Wednesday, September 23, 2009

Player: "No idea I ran for 463 yards"

Cory Hunter's 463-yard night started quietly.

On his team's first offensive play, the Fuquay-Varina running back ran for five yards against Panther Creek.

But by the time the game was over, the junior had racked up 463 yards, the second-most rushing yards ever by an individual in a North Carolina high school game.

"I had no idea," said Hunter, who thought he had run for 300 yards but, along with everybody else in attendance, was informed by an announcement at the end of the game.

He passed Mike Hill, who had 461 yards for Harnett Central against South Johnston in 2003. Enloe's Greg Williams holds the record with 484 yards against Leesville Road in 2005.

What made the performance so special, Bengals coach Ryan Habich said, was Hunter's role on defense and special teams.

With some key defensive players out, Habich turned to Hunter and others to play defense. Hunter took about 35 defensive snaps and broke up what would have been a touchdown pass.

"I was just happy I tipped it away," Hunter said.

Hunter also came up with the ball when Panther Creek tried an onside kick with 57 seconds left. Fuquay-Varina held on for a 52-41 win.

Hunter broke off some big plays, bursting through holes his offensive line made in a bunched-up defense.

"They played pretty much 10 men in the box," Hunter said. "Once you got through those first couple of yards, there really wasn't anybody."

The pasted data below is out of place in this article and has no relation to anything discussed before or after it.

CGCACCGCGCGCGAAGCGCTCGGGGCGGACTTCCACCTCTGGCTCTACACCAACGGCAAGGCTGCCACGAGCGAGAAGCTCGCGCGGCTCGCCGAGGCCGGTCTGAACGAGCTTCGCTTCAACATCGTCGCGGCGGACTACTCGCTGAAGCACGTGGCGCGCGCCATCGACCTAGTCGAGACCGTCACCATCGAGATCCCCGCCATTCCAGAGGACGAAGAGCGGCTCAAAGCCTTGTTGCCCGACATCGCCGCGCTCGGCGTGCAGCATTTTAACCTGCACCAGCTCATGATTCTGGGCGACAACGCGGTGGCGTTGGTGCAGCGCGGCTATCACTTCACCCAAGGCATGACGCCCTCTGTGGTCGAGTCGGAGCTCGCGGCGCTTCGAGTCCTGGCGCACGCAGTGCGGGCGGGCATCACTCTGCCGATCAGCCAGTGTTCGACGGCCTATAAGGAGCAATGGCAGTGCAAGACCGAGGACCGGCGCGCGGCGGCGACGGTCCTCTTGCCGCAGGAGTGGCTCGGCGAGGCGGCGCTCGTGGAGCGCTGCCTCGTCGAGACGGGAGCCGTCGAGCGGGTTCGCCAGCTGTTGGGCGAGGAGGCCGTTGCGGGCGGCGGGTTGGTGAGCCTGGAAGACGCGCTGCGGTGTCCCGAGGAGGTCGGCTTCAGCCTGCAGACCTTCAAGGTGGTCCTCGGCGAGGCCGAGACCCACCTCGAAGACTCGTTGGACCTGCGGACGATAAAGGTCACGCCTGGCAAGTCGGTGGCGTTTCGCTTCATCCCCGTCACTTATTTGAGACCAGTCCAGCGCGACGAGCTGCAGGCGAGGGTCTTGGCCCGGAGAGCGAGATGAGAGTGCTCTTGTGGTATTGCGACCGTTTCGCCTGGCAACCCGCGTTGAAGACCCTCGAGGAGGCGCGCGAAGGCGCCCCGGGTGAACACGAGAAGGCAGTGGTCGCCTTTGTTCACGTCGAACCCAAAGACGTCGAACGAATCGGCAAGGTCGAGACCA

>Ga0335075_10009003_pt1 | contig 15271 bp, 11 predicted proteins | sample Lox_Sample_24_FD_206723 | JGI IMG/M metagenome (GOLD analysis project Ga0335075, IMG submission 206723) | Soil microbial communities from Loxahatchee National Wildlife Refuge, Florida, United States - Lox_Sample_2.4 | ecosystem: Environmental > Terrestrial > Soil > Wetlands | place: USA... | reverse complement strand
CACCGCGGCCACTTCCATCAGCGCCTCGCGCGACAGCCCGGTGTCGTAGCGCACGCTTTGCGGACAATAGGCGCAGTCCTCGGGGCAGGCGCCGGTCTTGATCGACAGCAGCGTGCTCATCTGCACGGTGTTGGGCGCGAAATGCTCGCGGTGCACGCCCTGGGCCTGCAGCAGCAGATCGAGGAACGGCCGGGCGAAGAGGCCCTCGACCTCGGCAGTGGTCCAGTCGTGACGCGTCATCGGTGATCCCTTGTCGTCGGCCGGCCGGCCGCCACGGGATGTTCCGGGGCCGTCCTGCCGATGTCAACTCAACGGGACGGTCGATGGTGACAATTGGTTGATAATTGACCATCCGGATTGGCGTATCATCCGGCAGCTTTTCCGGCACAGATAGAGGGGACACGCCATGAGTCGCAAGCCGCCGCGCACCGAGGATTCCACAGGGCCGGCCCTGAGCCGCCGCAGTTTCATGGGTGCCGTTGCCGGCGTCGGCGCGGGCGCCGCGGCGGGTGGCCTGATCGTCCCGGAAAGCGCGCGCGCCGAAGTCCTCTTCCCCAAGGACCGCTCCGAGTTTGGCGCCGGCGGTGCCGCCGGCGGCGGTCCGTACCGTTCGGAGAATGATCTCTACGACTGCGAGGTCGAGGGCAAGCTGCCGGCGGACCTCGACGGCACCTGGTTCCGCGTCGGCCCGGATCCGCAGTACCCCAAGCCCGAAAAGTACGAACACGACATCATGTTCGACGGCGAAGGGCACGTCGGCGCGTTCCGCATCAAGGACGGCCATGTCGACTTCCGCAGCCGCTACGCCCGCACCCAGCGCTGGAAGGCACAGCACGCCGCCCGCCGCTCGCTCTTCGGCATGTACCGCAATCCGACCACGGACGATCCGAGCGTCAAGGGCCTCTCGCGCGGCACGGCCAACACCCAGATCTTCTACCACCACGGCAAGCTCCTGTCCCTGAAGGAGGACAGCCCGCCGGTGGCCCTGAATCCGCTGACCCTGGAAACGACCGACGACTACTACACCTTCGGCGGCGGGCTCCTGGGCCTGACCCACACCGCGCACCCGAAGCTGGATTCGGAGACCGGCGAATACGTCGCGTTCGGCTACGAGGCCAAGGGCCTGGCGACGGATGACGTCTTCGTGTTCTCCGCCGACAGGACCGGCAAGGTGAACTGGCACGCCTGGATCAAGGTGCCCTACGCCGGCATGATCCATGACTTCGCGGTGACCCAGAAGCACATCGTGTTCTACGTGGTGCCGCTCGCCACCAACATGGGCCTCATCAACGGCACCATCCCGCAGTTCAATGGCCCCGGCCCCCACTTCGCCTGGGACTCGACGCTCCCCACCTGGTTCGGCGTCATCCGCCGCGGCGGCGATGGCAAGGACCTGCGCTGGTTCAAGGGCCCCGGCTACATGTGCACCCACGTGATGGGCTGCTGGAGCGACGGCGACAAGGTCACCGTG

"He's a hard runner to bring down in the secondary," said Habich, who said he's never witnessed an all-around performance like Hunter's.

When asked if Hunter is scrutinized more than other high school athletes because his father is C.J. Hunter, the former Olympic shot putter who was suspended from the sport in 2000 for testing positive four times for a banned steroid, Habich said, "I don't think so." Habich said the running back is "a great kid and a great character kid. He's very humble."

According to news reports, C.J. Hunter told federal investigators in 2004 that he injected track star Marion Jones, then his wife, with steroids during the 2000 Sydney Olympics.

"I know everything he's done, and where he's been, the whole Olympics, but I don't think there's any added pressure on what I do and what he's done," said Cory Hunter, who said he trains with his father.

He said he doesn't feel more pressure than other athletes.

"Not at all," he said. "Just because of how unrelated the two sports are. ... I've never really had anyone say anything about my dad to me."

-- Raleigh News & Observer


panfan1 said...